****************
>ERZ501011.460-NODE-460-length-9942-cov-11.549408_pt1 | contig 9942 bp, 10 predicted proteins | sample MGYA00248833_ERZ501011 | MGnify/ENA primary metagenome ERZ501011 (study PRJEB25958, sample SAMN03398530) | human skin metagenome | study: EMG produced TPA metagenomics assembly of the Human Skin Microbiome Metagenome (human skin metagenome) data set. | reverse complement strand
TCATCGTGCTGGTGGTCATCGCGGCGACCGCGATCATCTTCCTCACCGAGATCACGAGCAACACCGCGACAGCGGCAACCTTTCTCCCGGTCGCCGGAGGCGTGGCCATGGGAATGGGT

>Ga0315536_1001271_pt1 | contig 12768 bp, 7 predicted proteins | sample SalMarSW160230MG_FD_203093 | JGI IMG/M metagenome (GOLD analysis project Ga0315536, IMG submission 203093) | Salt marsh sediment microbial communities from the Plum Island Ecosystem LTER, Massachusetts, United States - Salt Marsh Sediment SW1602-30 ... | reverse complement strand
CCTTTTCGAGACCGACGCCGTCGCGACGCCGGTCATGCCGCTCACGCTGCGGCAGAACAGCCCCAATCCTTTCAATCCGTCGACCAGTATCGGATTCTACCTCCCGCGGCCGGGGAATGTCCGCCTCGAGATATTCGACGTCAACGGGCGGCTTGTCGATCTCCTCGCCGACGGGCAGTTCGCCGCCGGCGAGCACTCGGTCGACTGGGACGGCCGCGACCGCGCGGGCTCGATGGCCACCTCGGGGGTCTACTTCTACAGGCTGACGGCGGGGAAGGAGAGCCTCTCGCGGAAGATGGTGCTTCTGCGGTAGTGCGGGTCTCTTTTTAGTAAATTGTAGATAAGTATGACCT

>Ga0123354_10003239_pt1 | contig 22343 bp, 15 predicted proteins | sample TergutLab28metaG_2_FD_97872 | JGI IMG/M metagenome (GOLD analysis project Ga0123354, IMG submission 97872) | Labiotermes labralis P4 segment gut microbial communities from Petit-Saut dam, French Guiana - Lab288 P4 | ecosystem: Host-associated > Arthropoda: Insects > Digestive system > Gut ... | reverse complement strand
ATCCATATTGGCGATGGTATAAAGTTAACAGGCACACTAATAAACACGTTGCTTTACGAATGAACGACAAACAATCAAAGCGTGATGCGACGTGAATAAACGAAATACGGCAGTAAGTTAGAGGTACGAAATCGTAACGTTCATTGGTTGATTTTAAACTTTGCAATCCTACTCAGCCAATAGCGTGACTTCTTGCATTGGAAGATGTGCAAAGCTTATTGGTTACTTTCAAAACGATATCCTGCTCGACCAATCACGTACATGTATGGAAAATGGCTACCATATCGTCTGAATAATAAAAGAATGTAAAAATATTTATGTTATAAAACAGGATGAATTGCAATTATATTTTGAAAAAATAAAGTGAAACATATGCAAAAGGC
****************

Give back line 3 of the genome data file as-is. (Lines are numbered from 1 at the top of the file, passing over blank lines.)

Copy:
>Ga0315536_1001271_pt1 | contig 12768 bp, 7 predicted proteins | sample SalMarSW160230MG_FD_203093 | JGI IMG/M metagenome (GOLD analysis project Ga0315536, IMG submission 203093) | Salt marsh sediment microbial communities from the Plum Island Ecosystem LTER, Massachusetts, United States - Salt Marsh Sediment SW1602-30 ... | reverse complement strand